There are also employee privacy-related issues, as they will be using the same devices for all non-work related activities as well. The devices will contain personal emails, messages, photos, user names, passwords, and personal and financial information for which the employees will have a certain expectation of privacy. While it is common for companies to monitor the activities of employees on company-owned devices or company networks, the same level of scrutiny may not be appropriate in the case of personal devices of employees. This could hamper the ability of the company to effectively monitor, investigate, or address data security concerns or issues. Investigations, especially those in connection with data breaches, will be difficult if the company is unable to get access to, and possess, the physical device in question.
A comprehensive written BYOD policy that clearly spells out the rules on the use of personal devices by employees for work is imperative. The policy should detail the manner in which the personal device is used for work and personal use. For example, blocking access to certain sites at work, allowing employers to install monitoring software on personal devices or undertake a remote lock or deletion of data that could include company data, prohibiting the installation of certain software on the device, requiring certain types of data on the device to be encrypted, having protocols to be followed at the time of severance of the employment relationship.
Software is also available that, when installed, would enable the compartmentalisation of personal and work-related data on a personal device. It would also allow for selective deletion of company-related data without affecting personal data.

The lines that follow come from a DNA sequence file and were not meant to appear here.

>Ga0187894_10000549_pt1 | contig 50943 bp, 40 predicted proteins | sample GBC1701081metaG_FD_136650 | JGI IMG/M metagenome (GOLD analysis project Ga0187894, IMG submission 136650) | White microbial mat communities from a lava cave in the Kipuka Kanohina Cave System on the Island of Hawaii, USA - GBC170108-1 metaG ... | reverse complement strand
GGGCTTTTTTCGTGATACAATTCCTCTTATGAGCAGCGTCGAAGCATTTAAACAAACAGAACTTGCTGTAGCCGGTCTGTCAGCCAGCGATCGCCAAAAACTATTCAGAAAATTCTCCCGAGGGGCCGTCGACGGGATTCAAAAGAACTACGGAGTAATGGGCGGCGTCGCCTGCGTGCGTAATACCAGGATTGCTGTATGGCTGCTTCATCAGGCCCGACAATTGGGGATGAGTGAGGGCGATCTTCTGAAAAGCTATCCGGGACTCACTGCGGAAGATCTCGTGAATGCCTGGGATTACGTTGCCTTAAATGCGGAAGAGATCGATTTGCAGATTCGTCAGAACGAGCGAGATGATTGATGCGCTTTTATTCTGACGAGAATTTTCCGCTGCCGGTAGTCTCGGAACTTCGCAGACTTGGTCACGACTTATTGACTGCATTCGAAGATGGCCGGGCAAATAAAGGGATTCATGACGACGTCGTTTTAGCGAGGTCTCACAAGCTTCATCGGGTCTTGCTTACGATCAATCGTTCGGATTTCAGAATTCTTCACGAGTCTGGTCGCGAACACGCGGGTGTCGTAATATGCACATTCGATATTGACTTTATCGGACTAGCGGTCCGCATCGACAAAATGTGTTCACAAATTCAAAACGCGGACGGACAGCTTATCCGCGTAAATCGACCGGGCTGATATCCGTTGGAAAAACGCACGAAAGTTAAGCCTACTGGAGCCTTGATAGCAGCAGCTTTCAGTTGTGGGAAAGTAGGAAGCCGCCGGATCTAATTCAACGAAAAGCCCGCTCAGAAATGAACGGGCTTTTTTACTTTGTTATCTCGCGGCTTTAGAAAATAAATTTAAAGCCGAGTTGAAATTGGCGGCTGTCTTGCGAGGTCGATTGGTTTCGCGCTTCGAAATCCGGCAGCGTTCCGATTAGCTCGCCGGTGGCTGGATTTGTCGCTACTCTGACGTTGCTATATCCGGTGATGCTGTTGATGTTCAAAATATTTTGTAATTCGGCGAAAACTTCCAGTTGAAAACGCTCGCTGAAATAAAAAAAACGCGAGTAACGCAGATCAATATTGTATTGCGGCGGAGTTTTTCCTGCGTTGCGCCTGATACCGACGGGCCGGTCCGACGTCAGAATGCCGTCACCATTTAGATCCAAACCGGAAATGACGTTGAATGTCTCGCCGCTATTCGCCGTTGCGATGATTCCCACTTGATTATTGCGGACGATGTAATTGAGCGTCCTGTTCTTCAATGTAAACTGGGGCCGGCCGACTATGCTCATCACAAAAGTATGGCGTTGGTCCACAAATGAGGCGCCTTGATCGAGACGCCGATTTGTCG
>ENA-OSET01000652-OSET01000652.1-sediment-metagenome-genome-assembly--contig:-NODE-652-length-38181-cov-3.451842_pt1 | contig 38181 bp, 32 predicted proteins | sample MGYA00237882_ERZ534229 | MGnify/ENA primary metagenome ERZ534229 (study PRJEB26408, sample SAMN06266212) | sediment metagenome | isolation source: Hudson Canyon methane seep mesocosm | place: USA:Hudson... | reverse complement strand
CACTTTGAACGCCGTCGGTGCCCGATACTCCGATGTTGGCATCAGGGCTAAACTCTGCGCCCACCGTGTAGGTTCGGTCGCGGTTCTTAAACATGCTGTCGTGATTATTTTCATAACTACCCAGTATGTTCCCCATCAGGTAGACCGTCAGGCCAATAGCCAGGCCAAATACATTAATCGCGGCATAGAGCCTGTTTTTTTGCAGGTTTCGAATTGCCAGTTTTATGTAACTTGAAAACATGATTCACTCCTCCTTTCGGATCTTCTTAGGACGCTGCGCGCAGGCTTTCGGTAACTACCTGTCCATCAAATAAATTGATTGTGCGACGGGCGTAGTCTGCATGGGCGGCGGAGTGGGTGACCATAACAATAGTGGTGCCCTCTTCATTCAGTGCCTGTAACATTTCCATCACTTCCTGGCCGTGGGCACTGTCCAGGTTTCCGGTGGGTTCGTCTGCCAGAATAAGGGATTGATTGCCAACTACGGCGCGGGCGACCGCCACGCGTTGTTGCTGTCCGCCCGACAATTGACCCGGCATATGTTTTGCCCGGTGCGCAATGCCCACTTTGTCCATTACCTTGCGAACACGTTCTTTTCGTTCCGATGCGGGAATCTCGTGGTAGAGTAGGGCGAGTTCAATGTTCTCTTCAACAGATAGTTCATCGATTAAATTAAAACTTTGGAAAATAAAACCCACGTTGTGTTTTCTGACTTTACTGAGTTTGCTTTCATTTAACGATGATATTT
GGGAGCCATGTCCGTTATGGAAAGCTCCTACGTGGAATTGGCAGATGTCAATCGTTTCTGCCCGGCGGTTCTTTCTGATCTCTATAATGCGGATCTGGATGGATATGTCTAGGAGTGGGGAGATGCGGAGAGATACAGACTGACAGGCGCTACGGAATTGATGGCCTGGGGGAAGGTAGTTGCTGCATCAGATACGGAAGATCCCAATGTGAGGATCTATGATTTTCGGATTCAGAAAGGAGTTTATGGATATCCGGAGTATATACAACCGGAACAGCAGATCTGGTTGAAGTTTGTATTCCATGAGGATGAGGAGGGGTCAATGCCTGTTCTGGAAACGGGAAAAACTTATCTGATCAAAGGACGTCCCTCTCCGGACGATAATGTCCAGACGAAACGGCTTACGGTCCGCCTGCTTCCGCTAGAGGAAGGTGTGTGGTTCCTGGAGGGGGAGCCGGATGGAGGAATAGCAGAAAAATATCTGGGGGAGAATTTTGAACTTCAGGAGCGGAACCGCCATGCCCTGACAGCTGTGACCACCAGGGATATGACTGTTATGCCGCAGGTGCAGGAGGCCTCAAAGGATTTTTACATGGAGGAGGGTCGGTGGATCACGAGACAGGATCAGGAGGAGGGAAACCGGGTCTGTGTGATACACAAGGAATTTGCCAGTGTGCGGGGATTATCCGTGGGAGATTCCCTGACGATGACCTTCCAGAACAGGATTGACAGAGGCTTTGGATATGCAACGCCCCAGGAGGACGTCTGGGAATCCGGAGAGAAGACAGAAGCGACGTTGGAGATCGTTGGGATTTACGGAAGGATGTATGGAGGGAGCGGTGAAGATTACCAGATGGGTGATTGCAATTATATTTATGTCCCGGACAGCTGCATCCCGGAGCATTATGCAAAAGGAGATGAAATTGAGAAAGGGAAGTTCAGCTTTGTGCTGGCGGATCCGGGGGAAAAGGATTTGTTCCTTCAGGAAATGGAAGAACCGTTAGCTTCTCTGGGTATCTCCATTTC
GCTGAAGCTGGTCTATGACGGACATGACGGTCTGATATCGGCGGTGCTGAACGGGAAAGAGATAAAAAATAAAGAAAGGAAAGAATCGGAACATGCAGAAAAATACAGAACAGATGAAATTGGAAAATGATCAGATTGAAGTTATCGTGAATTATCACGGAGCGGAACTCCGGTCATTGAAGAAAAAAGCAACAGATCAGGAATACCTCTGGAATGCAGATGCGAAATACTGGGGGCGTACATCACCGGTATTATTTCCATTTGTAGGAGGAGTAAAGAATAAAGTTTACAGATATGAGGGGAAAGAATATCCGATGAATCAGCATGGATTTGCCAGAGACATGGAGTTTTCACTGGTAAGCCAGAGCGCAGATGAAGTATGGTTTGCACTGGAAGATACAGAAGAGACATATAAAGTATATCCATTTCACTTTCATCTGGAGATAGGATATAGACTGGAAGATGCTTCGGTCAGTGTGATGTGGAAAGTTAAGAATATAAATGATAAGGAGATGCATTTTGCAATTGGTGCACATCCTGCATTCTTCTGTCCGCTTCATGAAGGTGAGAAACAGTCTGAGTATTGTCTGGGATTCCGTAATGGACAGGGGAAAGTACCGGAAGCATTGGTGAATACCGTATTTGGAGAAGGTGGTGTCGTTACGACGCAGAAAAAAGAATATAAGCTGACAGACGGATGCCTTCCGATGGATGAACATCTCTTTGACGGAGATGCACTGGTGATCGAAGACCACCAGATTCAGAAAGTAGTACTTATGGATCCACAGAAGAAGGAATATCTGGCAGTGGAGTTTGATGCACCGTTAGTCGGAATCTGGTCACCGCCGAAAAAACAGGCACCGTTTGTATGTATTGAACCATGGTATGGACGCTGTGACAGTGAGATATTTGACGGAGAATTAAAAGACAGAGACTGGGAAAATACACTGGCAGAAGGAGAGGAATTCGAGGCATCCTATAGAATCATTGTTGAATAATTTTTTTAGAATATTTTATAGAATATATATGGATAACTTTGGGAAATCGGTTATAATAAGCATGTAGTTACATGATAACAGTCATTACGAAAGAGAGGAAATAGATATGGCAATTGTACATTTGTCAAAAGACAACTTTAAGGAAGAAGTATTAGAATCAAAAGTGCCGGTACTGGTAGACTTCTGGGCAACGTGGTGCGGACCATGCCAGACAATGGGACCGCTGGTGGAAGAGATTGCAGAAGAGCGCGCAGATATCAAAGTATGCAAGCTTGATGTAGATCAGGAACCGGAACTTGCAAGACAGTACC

The BYOD policy must also be accompanied by consent/waiver forms, whereby employees consent to the employers accessing their personal devices in the manner provided in the company BYOD policy, and waive any claims that the employee may have for loss of personal data or damage resulting from such access. Post employment as well, it is advisable to have the employee certify, in writing, that all company-related data and information has been scrubbed from the personal device and no back-ups have been made on a personal cloud network or hard drive. This undertaking will help in defending any potential claims that employees may raise relating to the BYOD policy.
While adopting a BYOD policy, a company must consider all the risks associated with such arrangements and ensure that they have proper policies in place to adequately protect their data. The company should conduct periodical audits to determine compliance of the personal devices of employees with the BYOD policy of the company. A carefully thought out BYOD policy, and its proper implementation, will greatly reduce any legal risks that a company may face in this area.
Pallavi Thacholi is a Senior Associate and Deepthi Bavirisetty is an Associate at Khaitan & Co. Apart from being a part of the corporate practice, they both also advise domestic and international clients on regulatory and legal aspects of employment and labour law, including on issues of data privacy, data protection, intellectual property, and compliance and risk management.